If Orwell could see the world now one can only wonder what he would have to say. The current cell phone monitoring and computer monitoring practices kick his Big Brother all the way to oblivion, take for instance the episode with the FDA which has everyone talking. FDA’s debacle isn’t particularly surprising, considering we’re living in a world where people need to watch themselves on all fronts, your employer could be spying on you, your wife could be doing it, your own parents may have their claws into your private data and when every one of these people are normal rather than tech giants like Google and Apple will step in for their share of your personal data.
January was witness havoc at the FDA when six people, both scientists and doctors (associated with the FDA itself) brought evidence to the media along with the congress confirming that the FDA wasn’t exactly playing nice and slipping in its duties for the greater good. July was witness to evidence that the FDA decided to fight back, not by fixing the lousy performance it was dishing out, but by monitoring its employees. The larger debate now revolves around whether the FDA was within the bounds of the law in monitoring the emails which were sent out to people ranging from journalists to the President himself. No one would’ve even known what the FDA was up to if a worker hadn’t posted documentation online by mistake which proved that employees were being monitored.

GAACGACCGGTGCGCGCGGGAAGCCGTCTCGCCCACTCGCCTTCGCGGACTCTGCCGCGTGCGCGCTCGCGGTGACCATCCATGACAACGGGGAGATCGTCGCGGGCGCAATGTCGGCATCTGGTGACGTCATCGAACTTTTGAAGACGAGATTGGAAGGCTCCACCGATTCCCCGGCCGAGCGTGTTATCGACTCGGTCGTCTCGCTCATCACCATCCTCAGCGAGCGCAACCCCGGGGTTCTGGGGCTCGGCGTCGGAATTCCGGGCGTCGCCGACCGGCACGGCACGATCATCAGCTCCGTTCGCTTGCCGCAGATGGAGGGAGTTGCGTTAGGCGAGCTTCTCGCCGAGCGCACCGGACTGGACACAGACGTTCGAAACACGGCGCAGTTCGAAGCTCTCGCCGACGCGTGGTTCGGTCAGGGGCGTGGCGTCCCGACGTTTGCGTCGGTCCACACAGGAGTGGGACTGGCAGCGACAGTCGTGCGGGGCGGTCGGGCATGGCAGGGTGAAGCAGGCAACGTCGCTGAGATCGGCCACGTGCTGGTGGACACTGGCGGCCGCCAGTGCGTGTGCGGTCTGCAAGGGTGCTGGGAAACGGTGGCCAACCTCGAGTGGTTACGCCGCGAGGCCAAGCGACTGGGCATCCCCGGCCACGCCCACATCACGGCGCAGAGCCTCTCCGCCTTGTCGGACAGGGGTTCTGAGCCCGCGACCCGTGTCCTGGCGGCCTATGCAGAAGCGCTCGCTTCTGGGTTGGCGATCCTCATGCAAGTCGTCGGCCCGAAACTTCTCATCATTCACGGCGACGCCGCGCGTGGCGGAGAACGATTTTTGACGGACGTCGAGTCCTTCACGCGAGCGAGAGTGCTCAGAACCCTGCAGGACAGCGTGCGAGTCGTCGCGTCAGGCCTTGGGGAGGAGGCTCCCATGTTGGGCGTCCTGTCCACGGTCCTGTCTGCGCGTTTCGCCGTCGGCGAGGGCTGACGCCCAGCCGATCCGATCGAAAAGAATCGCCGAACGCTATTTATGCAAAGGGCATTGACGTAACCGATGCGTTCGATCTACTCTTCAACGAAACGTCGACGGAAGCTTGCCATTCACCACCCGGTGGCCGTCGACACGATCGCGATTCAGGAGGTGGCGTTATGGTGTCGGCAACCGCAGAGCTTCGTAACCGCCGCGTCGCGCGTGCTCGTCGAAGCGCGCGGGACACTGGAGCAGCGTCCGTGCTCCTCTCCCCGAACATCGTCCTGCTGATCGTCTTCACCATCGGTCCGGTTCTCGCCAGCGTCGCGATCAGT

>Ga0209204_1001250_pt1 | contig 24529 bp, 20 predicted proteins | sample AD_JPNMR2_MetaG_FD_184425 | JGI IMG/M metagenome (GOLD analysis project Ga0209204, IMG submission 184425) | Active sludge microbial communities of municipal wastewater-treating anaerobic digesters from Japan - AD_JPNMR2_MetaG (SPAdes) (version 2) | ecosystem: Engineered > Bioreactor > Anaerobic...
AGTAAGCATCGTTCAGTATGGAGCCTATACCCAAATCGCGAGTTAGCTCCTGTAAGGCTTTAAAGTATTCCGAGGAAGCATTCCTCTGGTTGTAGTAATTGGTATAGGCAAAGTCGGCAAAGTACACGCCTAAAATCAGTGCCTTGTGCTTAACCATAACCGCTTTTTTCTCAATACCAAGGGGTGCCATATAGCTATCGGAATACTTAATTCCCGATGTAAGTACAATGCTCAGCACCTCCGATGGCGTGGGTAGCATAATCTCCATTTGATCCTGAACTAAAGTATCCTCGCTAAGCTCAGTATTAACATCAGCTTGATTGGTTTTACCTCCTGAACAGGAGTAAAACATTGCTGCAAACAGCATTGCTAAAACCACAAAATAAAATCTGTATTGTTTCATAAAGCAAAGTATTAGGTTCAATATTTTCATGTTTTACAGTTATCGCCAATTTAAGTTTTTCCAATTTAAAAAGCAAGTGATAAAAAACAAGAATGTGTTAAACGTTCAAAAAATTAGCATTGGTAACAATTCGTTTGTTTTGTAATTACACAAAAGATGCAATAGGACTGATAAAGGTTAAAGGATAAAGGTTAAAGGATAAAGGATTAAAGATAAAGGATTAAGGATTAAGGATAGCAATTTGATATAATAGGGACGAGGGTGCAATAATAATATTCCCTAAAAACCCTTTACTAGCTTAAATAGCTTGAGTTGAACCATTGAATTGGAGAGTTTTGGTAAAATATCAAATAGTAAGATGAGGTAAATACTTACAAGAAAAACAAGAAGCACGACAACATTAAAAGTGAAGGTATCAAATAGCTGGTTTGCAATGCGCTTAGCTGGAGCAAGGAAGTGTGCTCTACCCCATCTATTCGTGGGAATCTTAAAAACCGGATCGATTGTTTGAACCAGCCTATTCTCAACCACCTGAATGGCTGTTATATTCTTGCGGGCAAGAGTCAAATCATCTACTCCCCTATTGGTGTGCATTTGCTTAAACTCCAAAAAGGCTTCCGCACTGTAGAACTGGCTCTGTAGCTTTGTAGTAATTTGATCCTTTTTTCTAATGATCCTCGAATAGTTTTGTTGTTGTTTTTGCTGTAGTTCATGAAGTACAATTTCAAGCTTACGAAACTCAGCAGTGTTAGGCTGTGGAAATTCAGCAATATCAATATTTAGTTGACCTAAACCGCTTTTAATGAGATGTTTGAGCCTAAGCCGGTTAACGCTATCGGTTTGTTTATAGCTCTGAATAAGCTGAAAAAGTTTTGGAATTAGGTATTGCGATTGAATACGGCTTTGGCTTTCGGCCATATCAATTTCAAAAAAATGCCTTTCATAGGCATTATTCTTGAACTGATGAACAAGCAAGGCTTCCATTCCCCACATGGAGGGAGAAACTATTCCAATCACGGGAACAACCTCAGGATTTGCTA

How legal FDA’s snooping around was is the million dollar question, considering under whistleblower protection laws any action that the FDA takes could largely only work against them. In addition to that, the privacy of someone’s online inbox is another question since the emails that were being monitored were personal accounts not company accounts. The old “your freedom ends where my nose begins” didn’t occur to the FDA as such, it seems. The prying was officially commissioned by the FDA’s General Counsel, and the official stance is that the FDA was concerned that employees would be leaking sensitive trade secrets relating to some company or the other – which of course is illegal; monitoring someone’s private email address on the other hand is fair game. The FDA further claims that it never hindered any whistleblower from contacting any person of authority with information that they had… it just sat and watched the whistleblowers while they sent out private emails to not just journalists, lawmakers and auditors but also their family, friends and what not.
Computer monitoring or cell phone monitoring isn’t particularly illegal in the context of a work environment if a specific policy has been laid out. Official accounts can be monitored with great ease if the firm wishes to monitor them. On the other hand, monitoring an employee’s personal accounts is never absolutely legal and the FDA will have a tough time explaining just what it was doing going through them. On top of everything else, whistleblower data and information is meant to be kept confidential, by default when the FDA went through these emails it broke that code – it’s irrelevant whether it was going to hinder the whistleblowers or not.